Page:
COMING SOON: The 2017 summer season is quickly approaching. With that, warmer evenings and more people wanting to be outdoors should bring more attention to the wonderful night sky, even though nights are not as long. An upcoming edition of this column, however, will be featuring a special daytime highlight like no other in the sky, a total solar eclipse. Always a rare event, this one is rarer still, with the Moon briefly blocking out the Sun along a narrow path right across the continental United States. The date is Monday, August 21st. More to come!
NEXT CLEAR NIGHT: To get the best view of the stars, it’s best to be away from city lights. Interestingly, one of the finest sights in the night sky is a stellar city, a way to describe globular clusters. These are massive balls of many thousands of stars, not touching but packed in close proximity to one another, combining their individual starlight to form a spectacular, shining sphere, frayed around its circumference.
It’s too bad that we don’t have any so close to us in the galaxy that it is immediately obvious to anyone looking up with eyes alone. Many of them are visible in a small telescope, and a few are close enough to show vividly in the eyepiece. A handful (no mortal hand) can be seen with binoculars as “fuzzy spots”, and in a very dark sky, showing like a dim star to unaided eyes.
Here’s one you can see the next clear night, with a pair of binoculars.
One of the best is listed as M13 on Charles Messier’s famous list of deep sky objects, compiled in his native France in the late 1700’s. Astronomer Edmond Halley is credited for discovering M13, in 1714.
M13 is easily found on springtime evenings, in the constellation Hercules, the Strong Man.
They are not so obvious to the unaided eye simply because of their placement around the Milky Way Galaxy. Our Sun and its planets are right within one of the Milky Way’s spiraling arms of stars and dust, orbiting the galaxy’s big, bright central bulge. The spiral arms stretch around in the same “plane”, level to one another. Globular clusters orbit the galaxy from very high “above” and “below” the plane.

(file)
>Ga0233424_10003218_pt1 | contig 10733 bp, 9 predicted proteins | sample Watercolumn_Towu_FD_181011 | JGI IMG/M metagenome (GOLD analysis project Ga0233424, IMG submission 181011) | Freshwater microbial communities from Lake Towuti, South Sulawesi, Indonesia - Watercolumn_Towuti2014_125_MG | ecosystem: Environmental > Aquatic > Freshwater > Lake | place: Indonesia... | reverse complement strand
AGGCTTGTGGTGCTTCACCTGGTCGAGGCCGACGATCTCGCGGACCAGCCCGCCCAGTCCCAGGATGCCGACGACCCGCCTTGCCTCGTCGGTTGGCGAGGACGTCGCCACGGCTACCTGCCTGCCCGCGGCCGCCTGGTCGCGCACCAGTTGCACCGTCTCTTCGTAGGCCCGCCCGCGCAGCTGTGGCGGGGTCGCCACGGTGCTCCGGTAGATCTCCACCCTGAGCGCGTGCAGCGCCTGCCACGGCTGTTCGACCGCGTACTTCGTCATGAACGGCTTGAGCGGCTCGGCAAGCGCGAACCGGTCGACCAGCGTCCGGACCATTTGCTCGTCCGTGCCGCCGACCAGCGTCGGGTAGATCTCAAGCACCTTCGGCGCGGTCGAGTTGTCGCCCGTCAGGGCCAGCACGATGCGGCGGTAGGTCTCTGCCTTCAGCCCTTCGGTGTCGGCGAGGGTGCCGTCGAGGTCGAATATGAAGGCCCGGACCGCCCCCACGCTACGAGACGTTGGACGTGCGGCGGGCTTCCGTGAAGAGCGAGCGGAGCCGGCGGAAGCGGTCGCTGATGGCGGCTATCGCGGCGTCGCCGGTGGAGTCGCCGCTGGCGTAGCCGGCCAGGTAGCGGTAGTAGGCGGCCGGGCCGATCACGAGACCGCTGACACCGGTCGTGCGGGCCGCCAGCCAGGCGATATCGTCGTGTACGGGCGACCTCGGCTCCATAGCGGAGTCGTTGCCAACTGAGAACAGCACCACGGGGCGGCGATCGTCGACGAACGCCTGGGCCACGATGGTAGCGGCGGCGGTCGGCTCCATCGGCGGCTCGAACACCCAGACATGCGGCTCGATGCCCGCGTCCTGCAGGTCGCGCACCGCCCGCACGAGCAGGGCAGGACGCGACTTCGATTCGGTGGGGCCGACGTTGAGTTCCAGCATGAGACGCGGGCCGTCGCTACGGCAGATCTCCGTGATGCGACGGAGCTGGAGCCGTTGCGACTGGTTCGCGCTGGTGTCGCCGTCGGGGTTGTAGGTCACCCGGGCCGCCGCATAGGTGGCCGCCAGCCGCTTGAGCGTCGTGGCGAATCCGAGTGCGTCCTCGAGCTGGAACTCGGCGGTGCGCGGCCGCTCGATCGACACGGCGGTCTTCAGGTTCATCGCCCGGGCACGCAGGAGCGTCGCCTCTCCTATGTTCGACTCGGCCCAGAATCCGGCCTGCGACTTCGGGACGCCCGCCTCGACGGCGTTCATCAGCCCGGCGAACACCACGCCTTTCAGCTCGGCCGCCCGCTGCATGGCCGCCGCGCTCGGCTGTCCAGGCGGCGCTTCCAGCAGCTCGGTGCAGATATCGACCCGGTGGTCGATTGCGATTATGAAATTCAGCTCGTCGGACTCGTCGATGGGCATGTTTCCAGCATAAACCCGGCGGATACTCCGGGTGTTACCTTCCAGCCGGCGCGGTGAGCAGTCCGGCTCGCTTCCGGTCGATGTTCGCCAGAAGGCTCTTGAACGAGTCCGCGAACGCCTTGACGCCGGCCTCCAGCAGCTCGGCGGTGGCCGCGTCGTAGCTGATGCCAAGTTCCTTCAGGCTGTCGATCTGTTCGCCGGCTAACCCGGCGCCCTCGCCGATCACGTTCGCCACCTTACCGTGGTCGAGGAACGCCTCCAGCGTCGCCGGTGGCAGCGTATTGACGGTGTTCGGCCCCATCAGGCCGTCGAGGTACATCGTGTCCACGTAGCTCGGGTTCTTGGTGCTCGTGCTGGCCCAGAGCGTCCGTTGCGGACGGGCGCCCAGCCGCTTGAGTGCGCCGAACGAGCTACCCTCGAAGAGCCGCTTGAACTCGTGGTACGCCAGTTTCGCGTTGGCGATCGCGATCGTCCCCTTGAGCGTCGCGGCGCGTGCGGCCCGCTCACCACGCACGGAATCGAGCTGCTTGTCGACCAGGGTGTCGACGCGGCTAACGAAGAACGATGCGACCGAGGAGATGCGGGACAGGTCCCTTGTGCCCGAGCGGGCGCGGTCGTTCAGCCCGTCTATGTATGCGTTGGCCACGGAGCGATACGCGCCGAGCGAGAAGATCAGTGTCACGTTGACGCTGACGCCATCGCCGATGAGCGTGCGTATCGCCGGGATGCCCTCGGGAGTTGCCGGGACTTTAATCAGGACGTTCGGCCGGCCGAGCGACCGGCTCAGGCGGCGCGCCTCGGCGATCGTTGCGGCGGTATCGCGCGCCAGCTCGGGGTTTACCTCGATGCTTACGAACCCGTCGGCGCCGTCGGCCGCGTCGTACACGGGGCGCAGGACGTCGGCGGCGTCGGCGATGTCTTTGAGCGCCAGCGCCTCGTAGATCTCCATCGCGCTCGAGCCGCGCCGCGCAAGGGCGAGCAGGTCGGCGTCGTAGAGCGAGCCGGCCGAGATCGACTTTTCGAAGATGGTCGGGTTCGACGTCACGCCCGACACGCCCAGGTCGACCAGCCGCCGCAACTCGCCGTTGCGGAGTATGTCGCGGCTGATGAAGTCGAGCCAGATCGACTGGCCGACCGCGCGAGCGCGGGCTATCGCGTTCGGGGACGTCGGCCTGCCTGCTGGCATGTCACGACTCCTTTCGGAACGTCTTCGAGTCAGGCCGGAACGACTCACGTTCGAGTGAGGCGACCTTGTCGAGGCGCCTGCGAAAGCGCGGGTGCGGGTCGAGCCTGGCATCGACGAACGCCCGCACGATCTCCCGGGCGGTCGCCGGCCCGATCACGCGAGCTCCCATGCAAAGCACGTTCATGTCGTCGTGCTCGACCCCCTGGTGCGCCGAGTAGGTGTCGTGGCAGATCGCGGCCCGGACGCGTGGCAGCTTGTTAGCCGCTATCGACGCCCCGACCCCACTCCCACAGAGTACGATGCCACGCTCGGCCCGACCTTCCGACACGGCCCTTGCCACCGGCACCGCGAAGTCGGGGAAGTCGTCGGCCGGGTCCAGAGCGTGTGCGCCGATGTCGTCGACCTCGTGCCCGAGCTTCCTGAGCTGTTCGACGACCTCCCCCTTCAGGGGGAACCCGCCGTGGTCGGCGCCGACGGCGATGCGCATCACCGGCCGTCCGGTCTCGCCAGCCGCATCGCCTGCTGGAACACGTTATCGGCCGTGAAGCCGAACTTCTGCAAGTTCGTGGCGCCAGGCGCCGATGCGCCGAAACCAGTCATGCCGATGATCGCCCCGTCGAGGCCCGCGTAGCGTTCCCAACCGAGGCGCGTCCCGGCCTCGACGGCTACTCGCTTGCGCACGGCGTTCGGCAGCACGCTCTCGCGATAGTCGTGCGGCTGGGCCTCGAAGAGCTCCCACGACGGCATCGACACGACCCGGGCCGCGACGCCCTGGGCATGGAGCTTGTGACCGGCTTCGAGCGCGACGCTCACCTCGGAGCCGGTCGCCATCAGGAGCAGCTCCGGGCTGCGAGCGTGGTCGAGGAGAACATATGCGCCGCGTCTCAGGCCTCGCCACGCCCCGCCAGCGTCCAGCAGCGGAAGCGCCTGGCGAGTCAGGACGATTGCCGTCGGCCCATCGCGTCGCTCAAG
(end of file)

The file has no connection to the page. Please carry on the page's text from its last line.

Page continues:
Picture a porch lightbulb fastened in the middle of a phonograph record; the record is the “plane”. The moths swirling around the bulb can be likened (this is a stretch) to the globular clusters.
M13 has as many as 300,000 stars jammed closed together. A six inch telescope will begin to resolve the globe into individual stars. Smaller telescopes show it as a bright, fuzzy ball. The impression of a vast city of stars increases with even larger backyard telescopes.
The globe is so big, it takes light 145 years to pass from one side to the next. M13 is approximately 25,100 light years from the Earth. Remember, the nearest star to the Sun is just over four light years away. Each light year is about 5.8 TRILLION miles.
In 1974, the Arecibo radio observatory in Puerto Rico beamed an encoded message about the human race, targeted to reach the center of M13, in hopes of reaching some alien civilization. Of course that will take over 25,000 years to get there. Never mind waiting for a reply!
Star charts found in astronomy books at your local library, as well as in Sky & Telescope and Astronomy magazine (also see their web sites), will point out Hercules and where to spot M13.
First quarter Moon is on June 1st. Be sure to see the brilliant planet Jupiter high in the south in early evening!
Keep looking up!
— Peter Becker is Managing Editor at The News Eagle in Hawley, PA. Notes are welcome at email@example.com. Please mention in what newspaper or web site you read this column.